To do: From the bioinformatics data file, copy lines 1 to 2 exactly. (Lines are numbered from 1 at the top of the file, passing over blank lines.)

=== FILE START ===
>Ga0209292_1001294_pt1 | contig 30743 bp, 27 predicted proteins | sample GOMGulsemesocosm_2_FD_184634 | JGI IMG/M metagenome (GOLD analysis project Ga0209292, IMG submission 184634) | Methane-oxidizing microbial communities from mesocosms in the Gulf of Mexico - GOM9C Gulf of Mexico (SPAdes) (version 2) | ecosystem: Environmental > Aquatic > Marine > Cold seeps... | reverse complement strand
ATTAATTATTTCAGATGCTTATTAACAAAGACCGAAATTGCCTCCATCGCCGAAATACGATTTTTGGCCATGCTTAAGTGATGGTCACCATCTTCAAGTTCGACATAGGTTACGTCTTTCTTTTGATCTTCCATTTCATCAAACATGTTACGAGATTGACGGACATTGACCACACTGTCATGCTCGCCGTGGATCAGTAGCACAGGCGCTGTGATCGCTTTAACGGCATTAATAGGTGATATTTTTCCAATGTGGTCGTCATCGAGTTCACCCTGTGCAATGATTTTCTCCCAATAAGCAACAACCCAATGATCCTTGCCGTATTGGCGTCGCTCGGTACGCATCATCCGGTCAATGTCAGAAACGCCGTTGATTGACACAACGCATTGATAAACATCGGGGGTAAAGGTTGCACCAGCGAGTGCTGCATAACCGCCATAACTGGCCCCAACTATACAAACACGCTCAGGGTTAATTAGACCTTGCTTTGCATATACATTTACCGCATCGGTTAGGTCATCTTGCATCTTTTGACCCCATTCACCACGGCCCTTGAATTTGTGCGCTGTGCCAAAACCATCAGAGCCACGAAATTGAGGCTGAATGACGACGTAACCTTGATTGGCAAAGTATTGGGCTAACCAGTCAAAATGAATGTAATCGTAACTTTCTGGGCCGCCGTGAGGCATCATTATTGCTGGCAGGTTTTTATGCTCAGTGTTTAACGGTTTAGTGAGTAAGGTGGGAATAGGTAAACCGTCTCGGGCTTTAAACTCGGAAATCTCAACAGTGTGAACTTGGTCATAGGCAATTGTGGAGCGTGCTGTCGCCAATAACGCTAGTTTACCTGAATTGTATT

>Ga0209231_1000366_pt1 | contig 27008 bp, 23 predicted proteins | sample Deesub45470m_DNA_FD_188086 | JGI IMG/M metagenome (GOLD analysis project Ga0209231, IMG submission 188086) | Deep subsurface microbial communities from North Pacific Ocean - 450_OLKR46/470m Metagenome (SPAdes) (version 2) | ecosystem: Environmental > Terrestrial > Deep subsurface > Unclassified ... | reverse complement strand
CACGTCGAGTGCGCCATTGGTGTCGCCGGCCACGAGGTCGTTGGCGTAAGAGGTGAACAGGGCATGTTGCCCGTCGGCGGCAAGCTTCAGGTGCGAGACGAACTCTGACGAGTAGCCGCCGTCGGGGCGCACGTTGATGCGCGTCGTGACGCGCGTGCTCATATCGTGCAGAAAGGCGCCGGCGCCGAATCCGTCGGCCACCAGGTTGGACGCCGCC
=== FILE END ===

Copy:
>Ga0209292_1001294_pt1 | contig 30743 bp, 27 predicted proteins | sample GOMGulsemesocosm_2_FD_184634 | JGI IMG/M metagenome (GOLD analysis project Ga0209292, IMG submission 184634) | Methane-oxidizing microbial communities from mesocosms in the Gulf of Mexico - GOM9C Gulf of Mexico (SPAdes) (version 2) | ecosystem: Environmental > Aquatic > Marine > Cold seeps... | reverse complement strand
ATTAATTATTTCAGATGCTTATTAACAAAGACCGAAATTGCCTCCATCGCCGAAATACGATTTTTGGCCATGCTTAAGTGATGGTCACCATCTTCAAGTTCGACATAGGTTACGTCTTTCTTTTGATCTTCCATTTCATCAAACATGTTACGAGATTGACGGACATTGACCACACTGTCATGCTCGCCGTGGATCAGTAGCACAGGCGCTGTGATCGCTTTAACGGCATTAATAGGTGATATTTTTCCAATGTGGTCGTCATCGAGTTCACCCTGTGCAATGATTTTCTCCCAATAAGCAACAACCCAATGATCCTTGCCGTATTGGCGTCGCTCGGTACGCATCATCCGGTCAATGTCAGAAACGCCGTTGATTGACACAACGCATTGATAAACATCGGGGGTAAAGGTTGCACCAGCGAGTGCTGCATAACCGCCATAACTGGCCCCAACTATACAAACACGCTCAGGGTTAATTAGACCTTGCTTTGCATATACATTTACCGCATCGGTTAGGTCATCTTGCATCTTTTGACCCCATTCACCACGGCCCTTGAATTTGTGCGCTGTGCCAAAACCATCAGAGCCACGAAATTGAGGCTGAATGACGACGTAACCTTGATTGGCAAAGTATTGGGCTAACCAGTCAAAATGAATGTAATCGTAACTTTCTGGGCCGCCGTGAGGCATCATTATTGCTGGCAGGTTTTTATGCTCAGTGTTTAACGGTTTAGTGAGTAAGGTGGGAATAGGTAAACCGTCTCGGGCTTTAAACTCGGAAATCTCAACAGTGTGAACTTGGTCATAGGCAATTGTGGAGCGTGCTGTCGCCAATAACGCTAGTTTACCTGAATTGTATT